A gas burner 17 is mounted within the vessel 10 on a horizontal bar 18 and projects a substantially horizontally extending flame 19 across the area directly below the funnel 16. The burner is preferrably adapted to project a flame which creates a heated zone about three to four inches deep, three to four inches long (horizontally) and extending the width of the funnel 16. This heated zone is maintained at about 930 C. to about 1100 C. The particles exiting the funnel 16 therefore must drop into and pass through the heated zone. After passing through the heated zone, the particles are rapidly cooled by falling through the unheated space below the flame and collected in the bottom of the vessel 10.

The vessel 10 is provided with a gas outlet 20, preferrably near the top of the vessel, which is connected with an exhaust blower 21. The exhaust blower 21 is operated to withdraw gas from the vessel and maintain a pressure within the vessel 10 which is less than atmospheric. Exhaust from the blower 21 is directed into a dust collector 22. Accordingly, bloated particles which are carried out of the vessel 10 through the gas outlet 20 are trapped in the dust collector 22.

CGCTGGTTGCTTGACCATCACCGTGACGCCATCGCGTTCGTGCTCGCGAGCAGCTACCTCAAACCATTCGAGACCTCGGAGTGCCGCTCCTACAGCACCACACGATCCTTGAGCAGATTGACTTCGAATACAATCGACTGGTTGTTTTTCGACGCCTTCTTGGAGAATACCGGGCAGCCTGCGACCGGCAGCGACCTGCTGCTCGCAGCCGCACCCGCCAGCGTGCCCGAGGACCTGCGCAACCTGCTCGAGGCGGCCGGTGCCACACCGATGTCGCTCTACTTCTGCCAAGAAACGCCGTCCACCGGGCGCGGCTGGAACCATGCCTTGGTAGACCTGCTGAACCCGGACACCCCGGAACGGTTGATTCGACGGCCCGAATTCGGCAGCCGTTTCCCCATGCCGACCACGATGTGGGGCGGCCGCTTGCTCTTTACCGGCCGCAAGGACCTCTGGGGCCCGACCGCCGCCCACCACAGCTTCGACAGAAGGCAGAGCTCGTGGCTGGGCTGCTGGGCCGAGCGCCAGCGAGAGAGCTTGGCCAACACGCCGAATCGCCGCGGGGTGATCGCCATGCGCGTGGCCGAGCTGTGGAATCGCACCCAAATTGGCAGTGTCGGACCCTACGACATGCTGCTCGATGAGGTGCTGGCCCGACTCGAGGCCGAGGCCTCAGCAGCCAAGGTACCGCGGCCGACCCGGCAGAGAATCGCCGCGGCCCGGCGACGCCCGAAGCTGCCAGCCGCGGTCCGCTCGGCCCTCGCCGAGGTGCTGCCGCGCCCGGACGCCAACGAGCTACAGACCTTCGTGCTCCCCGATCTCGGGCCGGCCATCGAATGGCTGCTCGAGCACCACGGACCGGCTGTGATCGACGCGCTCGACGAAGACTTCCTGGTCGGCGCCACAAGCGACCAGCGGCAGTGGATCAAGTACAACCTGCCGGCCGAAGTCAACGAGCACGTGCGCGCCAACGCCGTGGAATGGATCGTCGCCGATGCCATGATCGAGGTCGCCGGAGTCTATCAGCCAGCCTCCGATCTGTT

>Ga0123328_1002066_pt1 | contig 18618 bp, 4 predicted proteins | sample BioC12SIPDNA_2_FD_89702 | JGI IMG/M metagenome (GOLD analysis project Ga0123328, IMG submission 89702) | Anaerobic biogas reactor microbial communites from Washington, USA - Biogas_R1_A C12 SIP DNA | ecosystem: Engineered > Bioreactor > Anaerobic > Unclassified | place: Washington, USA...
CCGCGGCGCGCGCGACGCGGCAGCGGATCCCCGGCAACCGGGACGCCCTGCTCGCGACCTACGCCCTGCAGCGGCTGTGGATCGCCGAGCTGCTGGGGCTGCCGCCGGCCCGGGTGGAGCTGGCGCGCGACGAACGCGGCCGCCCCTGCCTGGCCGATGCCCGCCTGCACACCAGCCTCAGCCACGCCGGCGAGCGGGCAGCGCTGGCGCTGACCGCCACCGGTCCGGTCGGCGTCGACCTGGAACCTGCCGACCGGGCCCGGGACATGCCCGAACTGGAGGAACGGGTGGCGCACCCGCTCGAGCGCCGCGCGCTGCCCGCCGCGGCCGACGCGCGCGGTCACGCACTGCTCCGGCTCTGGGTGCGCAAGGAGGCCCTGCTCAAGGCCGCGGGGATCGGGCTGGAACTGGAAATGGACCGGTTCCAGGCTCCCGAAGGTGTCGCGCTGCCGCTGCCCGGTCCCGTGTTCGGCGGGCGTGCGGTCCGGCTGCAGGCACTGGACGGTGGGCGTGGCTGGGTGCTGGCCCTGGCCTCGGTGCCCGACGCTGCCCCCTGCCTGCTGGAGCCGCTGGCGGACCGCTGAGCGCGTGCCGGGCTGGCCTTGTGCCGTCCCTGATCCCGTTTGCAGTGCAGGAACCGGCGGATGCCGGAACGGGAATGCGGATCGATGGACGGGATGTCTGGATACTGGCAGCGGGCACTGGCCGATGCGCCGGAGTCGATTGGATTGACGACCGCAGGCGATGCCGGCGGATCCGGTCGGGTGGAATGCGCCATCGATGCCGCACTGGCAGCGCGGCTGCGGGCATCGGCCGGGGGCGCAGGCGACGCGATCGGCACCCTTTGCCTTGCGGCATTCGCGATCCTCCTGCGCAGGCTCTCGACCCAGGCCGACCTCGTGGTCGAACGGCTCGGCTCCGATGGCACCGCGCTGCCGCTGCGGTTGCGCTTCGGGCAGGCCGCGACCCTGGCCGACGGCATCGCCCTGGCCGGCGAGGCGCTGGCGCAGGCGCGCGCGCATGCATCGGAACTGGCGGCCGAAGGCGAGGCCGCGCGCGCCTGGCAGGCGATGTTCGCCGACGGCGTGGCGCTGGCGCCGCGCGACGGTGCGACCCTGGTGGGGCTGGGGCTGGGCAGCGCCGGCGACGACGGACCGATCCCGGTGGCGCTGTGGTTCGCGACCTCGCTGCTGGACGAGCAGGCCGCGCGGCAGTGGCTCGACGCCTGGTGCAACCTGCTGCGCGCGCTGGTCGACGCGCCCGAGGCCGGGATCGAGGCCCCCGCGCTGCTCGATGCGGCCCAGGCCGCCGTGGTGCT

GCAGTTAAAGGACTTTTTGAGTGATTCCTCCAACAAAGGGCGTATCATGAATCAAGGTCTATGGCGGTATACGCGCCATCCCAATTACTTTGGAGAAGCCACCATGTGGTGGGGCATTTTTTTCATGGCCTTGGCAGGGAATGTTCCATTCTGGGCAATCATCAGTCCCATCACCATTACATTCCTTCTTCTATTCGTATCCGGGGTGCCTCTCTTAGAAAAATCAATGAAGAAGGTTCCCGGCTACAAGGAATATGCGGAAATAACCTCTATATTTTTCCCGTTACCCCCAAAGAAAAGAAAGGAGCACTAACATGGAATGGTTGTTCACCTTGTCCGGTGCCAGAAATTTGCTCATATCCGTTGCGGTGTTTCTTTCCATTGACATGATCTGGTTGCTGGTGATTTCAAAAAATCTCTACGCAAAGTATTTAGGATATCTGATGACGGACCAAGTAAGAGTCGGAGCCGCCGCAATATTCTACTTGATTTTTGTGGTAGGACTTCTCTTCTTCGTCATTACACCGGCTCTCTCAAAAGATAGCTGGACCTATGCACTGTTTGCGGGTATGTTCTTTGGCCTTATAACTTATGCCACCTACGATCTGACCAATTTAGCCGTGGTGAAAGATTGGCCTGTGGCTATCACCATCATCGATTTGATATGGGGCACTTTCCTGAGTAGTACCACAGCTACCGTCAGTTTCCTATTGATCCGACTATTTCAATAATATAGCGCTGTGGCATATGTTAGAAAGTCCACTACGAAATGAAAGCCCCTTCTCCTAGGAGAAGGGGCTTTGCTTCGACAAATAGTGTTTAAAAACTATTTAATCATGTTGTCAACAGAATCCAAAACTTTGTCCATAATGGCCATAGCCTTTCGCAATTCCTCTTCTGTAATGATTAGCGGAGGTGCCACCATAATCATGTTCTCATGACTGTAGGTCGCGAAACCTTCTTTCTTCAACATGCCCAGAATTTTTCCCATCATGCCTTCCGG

The particles fall through the heated zone and collect in the bottom of the vessel 10. The bloated product 24 is removed continuously or as desired through outlet 12. Since the interior of the vessel 10 is maintained at reduced pressures, the outlet 12 is controlled by a metering roller-type valve 23. Metering rollers 15 and 23 must therefore produce effective gas-tight seals while metering material into and out of the vessel 10.

The temperature of the heated zone and the residence time of the volcanic ash shards in the heated zone must be carefully controlled. Furthermore, since the shards are softened and expanded while in the heated zone, the feed rate of bulk material should be somewhat limited so that the material is uniformly heated and not allowed to be densely packed while heated. In accordance with the invention the raw material is allowed to fall by gravity through a vertically extending flame 19. Accordingly, as the material passes through the flame each particle is rapidly and individually heated while flowing in a gaseous medium. Thus as the particles soften and expand, there is no packing force to cause the particles to agglomerate. When the softened expanded spheres exit the heated zone, they are immediately cooled below the softening point by the cooler environment and collected on the floor of the vessel. It will thus be observed that the heating and cooling occur consecutively while the particle is falling through the vessel 10 and the particles are cooled below about 900 C. before they are accumulated.